Tackling our Climate Emergency Head-On!
Are you one of those who are becoming increasingly alarmed by climate changes but don’t know quite how to respond? A recent seminar run by Wise Response Society and chaired by Sir Alan Mark, was recently run at Otago University intended to answer that question for the City, businesses and the home. Motivation for the Seminar was the chronic lack of effective progress in reducing the green house gas emissions (GHG) responsible for climate change by governments everywhere. Sir Alan said the Society felt that we could no longer afford to wait, so it was time the community were given the tools and encouragement to start to take things into their own hands.
The Seminar also happened to coincide with the SchoolStrike4Climate and a panel discussion by the Otago University Students Association, both with very similar concerns and which the meeting took the opportunity to whole heartedly endorse.
The two motions passed unanimously at the conclusion of the meeting were:
1 “We, who care about preserving a life-supporting planet, stand with all young people, appealing for the avoidance of a global climate catastrophe by effective GHG emissions reduction. This will require: by all nation states together, an unequivocal commitment to a pathway that delivers safe global limits; by our government immediately incentivising, provisioning and enforcing climate mitigation ahead of short-term economic and political considerations; and by each of us, a willingness to assess and voluntarily step down the GHG emissions footprint that supports our current life and work”.
2 “That a group be established to advance community-wide emissions accounting and reduction planning in the district”
Commenting after the meeting about the way forward, Sir Alan Mark said “Cutting the necessary emissions is going to be like climbing Everest! To have a chance of getting to the top, the DCC will need to get out and involve all of us in developing and Action Plan based on the new emissions inventory. Without that we will never get the necessary level of buy-in for it to be accepted and work” he said.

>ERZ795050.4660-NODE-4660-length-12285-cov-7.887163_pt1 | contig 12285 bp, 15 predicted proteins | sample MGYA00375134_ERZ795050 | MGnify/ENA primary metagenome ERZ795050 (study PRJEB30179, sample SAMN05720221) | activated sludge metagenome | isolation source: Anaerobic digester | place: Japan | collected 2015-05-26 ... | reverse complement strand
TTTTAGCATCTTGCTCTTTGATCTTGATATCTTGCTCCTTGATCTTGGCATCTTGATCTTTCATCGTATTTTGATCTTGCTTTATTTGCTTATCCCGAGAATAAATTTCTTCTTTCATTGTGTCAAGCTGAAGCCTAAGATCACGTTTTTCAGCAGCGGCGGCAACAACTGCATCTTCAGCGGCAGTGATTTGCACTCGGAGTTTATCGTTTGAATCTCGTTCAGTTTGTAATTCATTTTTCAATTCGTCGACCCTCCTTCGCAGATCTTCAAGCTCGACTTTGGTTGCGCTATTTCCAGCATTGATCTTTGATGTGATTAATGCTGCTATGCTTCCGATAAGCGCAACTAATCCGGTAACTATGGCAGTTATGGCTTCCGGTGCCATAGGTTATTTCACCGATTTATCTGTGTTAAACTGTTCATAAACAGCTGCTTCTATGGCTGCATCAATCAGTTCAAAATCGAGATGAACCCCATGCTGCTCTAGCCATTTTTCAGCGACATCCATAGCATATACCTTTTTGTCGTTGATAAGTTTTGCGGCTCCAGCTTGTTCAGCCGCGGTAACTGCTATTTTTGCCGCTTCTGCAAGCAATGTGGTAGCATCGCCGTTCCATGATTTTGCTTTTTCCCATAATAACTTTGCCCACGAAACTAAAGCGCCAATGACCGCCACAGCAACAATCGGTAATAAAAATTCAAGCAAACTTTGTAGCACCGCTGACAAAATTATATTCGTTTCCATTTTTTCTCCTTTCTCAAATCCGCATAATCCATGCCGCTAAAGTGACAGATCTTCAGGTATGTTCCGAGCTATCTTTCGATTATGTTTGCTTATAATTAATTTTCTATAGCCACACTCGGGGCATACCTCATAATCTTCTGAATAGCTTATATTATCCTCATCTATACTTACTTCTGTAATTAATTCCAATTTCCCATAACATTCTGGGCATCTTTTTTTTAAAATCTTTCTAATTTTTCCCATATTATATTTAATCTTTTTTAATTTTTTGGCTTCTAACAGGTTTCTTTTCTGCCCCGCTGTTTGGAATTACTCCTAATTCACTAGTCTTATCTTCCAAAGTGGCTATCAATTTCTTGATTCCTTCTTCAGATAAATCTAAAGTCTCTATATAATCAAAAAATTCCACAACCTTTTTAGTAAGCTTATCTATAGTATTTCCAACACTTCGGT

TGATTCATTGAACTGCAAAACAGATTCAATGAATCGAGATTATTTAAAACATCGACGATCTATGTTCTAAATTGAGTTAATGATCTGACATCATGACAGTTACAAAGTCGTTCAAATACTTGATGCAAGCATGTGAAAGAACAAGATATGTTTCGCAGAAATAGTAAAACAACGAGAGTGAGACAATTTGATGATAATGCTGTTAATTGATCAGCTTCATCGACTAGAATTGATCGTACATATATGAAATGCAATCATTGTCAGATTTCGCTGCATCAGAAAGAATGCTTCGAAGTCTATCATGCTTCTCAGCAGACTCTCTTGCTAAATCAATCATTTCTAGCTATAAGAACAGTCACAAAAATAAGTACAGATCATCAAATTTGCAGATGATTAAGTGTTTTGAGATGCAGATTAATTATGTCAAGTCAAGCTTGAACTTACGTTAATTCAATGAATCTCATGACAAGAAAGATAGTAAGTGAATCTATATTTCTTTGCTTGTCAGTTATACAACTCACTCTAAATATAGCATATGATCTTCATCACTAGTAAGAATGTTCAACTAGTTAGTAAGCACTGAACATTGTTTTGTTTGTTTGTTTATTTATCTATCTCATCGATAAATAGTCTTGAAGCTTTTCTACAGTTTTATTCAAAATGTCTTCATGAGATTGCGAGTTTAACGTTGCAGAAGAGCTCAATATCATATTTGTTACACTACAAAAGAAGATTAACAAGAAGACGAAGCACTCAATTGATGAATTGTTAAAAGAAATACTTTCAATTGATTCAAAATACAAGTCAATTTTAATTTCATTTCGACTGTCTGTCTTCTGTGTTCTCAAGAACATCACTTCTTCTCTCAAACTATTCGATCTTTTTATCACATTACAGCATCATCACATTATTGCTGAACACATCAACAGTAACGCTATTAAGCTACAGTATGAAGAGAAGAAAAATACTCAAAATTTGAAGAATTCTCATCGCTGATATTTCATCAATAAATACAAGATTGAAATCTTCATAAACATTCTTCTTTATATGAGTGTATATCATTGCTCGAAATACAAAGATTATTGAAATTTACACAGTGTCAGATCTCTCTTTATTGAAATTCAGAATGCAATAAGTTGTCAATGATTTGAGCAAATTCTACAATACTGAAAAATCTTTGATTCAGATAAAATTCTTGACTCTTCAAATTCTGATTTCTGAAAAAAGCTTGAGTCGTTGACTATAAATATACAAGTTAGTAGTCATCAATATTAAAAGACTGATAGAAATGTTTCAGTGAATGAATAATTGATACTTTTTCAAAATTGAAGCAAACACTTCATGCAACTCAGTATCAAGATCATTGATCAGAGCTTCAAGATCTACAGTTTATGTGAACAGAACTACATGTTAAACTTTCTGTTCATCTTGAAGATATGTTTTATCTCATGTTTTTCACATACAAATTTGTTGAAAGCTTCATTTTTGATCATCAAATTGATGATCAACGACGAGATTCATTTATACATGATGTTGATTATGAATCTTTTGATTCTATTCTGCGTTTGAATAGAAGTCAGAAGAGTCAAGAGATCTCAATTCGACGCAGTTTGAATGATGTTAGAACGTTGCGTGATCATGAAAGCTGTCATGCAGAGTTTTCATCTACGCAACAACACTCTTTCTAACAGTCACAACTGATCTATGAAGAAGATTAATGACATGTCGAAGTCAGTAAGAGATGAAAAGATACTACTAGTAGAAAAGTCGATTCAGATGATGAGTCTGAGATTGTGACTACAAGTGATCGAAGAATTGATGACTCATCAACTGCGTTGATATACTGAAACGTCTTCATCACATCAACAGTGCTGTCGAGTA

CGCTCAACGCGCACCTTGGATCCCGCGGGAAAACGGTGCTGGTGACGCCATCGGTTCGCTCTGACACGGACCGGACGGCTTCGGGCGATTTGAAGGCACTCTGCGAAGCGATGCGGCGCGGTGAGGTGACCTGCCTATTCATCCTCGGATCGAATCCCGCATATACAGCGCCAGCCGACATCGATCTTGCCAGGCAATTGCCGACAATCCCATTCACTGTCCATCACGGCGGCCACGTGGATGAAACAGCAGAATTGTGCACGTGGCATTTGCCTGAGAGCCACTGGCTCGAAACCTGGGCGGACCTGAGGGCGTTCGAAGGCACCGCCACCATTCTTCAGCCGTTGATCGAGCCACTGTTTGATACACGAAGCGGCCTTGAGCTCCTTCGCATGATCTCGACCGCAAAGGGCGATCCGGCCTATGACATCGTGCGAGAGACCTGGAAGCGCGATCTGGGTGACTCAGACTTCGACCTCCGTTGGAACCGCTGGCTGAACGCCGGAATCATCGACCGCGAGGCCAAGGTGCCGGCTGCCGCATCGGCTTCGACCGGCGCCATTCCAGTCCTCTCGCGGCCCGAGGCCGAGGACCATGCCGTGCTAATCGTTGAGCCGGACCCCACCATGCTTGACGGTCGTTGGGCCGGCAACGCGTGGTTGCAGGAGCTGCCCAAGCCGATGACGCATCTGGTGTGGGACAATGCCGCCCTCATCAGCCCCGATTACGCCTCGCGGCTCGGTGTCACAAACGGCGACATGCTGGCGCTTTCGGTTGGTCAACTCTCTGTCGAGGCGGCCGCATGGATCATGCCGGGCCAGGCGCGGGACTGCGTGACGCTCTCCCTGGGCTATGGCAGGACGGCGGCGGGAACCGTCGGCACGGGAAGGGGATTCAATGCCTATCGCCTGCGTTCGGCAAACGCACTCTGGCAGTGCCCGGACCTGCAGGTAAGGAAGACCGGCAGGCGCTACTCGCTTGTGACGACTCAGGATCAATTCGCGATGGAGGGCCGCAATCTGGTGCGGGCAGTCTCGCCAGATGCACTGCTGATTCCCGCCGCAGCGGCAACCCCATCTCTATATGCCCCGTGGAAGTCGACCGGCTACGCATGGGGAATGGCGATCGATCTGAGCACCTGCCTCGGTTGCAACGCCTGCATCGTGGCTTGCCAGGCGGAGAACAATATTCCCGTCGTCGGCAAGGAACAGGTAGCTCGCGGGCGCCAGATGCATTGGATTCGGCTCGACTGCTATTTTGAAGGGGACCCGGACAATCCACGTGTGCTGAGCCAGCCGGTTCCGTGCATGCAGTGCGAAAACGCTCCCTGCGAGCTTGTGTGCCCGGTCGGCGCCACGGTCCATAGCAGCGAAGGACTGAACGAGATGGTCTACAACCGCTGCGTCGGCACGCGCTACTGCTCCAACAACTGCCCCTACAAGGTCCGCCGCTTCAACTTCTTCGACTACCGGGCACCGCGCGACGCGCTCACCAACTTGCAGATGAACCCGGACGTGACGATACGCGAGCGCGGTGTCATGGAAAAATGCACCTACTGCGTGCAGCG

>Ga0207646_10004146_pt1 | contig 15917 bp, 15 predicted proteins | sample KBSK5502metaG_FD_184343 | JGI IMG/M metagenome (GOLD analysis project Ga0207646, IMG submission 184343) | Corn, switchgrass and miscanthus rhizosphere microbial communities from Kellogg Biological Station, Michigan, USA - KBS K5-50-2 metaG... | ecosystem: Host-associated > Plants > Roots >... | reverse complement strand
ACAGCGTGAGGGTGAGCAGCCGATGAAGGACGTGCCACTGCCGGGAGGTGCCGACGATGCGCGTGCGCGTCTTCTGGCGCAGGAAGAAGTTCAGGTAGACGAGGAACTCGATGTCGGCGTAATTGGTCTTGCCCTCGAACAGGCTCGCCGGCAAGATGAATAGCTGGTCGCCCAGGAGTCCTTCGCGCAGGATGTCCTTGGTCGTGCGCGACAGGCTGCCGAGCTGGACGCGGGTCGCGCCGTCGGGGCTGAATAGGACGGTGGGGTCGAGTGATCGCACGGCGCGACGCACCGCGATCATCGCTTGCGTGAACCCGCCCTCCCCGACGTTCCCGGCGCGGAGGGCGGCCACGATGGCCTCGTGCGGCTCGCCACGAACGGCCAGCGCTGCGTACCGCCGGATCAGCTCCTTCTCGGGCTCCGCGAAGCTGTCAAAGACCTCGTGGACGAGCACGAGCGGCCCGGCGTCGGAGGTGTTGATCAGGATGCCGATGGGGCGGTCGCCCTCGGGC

” Hopefully the new emissions accounting group the meeting wishes to see established, will be able to facilitate that” he added.
The Emissions reduction challenge
An update of the climate science provided by retired Associate Professor Bob Lloyd set out the climate stabilisation challenge and provided a benchmark for the evening.
His key points were that CO2 concentration in the atmosphere is increasing and at an increasing rate. That increase is proportional to annual world emissions with 44% remaining in the atmosphere and the rest being assimilated in the ocean and land.
This means that for 66% chance of staying below 1.5 degrees, while taking into account feedback effects and other gases, we can only omit around 250 Gt CO2 more from 2018 (IPCC 1.5 Oct 2018) to reach zero emissions by 2030 or in 12 years.
This result is based on modelling by climate scientists (IPCC 1.5)) , but based on Paleo science (Fisher et al) we may need to reach zero emissions within the space of as little as two years and even then, that we may have already locked in 3.5deg C warming (Climate Change in a Nutshell, James Hansen, 2019) .
City and DCC emissions footprints
Maria Ioannou and Jessie Wu from the policy section of the DCC explained what the Council has been doing with a view to GHG emissions reductions
They have two GHG related initiatives running in parallel – i) the Global Covenant of Mayors: Dunedin City as a region to achieve 100% net decrease of CO2equivalent on 2015 levels by 2050 – set by city “stakeholders” which aligns with the current Governments national direction and ii) formal certification of emissions reporting and regulation for the DCC as an institution (excluding waste), with a goal to achieve 20% decrease C02equivalent on 2013 levels by 2018/19.
For Dunedin City as a region, gross emissions without offsets is 1.4Mil tCO2 equivalent/yr which, with a population of 125,000, gives gross emissions per capita of 11.4 tCO2 equivalent/yr, compared to the national average of 17 tCO2equvilent/yr and with forestry offset, 8.7 tCO2 equiv/yr net. Overall, the City’s emissions profile is 48% from agriculture, 28% transport, 13% stationary energy, 7% waste, and 3% industrial.